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10 Tips for conducting a training needs analysis when faced with managerial demand

Whenever there is a team performance issue, the go-to people for most managers are the training specialists. In my many years of corporate L&D experience, I’ve heard more such requests than I can recall off the top of my head. Unfortunately, the great majority of requests were unfounded. Training can do many things, but it’s not a universal fix for all business ailments.

In many of these cases, my team realized immediately that it was not a learning need. Sometimes we were very clear about that and tried to offer alternative solutions. However, other times, we had to go ahead with it because of the circumstances (meaning very determined managers who would not take no for an answer).

To provide training where it is indispensable and avoid doing work that won't pay off, here are some valuable tips for doing a proper training needs analysis before caving in to managerial pressure.

Read more: The need for a Training Needs Analysis

1. Assume a consultant’s role

Most modern managers are flexible enough to accept different points of view – thank goodness we are no longer in the era of “your boss is your god.” However, that does not mean that they can be easily swayed if they've already made up their minds that training is the solution to an issue.

If you want to step away from projects with no added value or tangible results, you’ll need to build a new reputation for the L&D department. Hence, make sure that the L&D specialists are not only instructional designers and facilitators, but also valuable organizational development consultants.

It’s essential to demonstrate that the department's role is to find the best solution.

9 More tips for dealing with specific training demands

  1. Don’t say no immediately, even if you are sure it's not an issue that training can fix. Set a meeting with the manager and investigate their request and the desired outcomes of the training program.
  2. During that meeting, figure out if there are any team members who are performing to standards. Try to analyze what sets them apart from the rest of the team. Talking to these employees or the manager offers valuable insights.
  3. Try to set up a shadowing session with high-performing individuals. You can witness firsthand both what the role is and what they do daily to meet their objectives.
  4. Investigate the team's performance issue history. If the situation has been less than satisfactory for a long time, there might be a problem with the assigned job roles or the procedures. If the issue is recent, you’ll need to look for changes that could have caused it.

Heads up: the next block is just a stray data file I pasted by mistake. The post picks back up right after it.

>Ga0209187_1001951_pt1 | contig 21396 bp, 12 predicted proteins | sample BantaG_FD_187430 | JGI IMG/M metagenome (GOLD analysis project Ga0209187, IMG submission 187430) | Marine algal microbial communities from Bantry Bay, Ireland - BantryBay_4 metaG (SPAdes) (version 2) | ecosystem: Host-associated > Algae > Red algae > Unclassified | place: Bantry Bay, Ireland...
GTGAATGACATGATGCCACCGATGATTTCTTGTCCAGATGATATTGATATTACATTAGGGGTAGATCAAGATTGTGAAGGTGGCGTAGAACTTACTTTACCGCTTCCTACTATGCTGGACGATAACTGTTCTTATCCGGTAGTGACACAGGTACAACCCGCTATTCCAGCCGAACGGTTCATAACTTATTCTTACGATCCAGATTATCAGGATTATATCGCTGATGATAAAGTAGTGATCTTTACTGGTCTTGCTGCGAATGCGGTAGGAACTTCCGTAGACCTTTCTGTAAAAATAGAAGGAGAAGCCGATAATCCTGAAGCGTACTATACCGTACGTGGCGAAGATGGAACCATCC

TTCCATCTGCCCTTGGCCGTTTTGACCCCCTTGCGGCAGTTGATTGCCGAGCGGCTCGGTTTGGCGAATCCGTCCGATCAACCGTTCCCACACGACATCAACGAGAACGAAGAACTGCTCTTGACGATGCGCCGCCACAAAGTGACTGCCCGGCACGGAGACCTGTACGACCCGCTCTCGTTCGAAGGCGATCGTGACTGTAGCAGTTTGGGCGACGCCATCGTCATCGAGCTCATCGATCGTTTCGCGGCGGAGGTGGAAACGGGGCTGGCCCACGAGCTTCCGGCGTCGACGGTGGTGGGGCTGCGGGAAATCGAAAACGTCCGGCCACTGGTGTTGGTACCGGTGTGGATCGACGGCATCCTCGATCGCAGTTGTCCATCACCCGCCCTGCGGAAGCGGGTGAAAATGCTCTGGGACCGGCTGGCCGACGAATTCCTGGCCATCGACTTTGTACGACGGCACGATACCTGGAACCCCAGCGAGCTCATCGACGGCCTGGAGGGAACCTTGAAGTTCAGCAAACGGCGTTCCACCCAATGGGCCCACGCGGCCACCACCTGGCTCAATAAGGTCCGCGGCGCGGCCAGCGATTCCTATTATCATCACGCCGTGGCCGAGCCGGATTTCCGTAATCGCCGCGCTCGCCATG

5. Bring any potential barriers to performance you discovered to the manager's attention. You’ll need to approach the conversation as a need for clarification and feedback rather than a refusal to help.
  6. Choose the metrics used to measure the present and the desired performance. Evaluate the urgency of the situation by figuring out know how big is the gap between the two performance levels.
  7. Document all your discussions and findings as you go along to incorporate all the data in a professional response. Whether this will be positive or not, managers must see that there has been an honest effort to find the best solution.
  8. Offer alternatives. If you find that the situation can’t benefit from a learning intervention, offer some other helpful advice or recommend the right people for an assessment. If, on the other hand, your research shows that training is needed, but it will take either another kind of program or a much lengthier one, you’ll need to back that up with convincing arguments.
  9. Run a training needs assessment periodically. Offer your ongoing support to managers and keep tabs on the changing needs of each team. Doing this will greatly decrease the number of training requests that are not valuable to the organization.

Closing thoughts

The relevance and results of training programs depend on their real usefulness to the learners. Consequently, learning specialists need to discern between genuine training needs and situations when other types of interventions are much better suited. L&D should assume a consultant role before delivering on the initial request.

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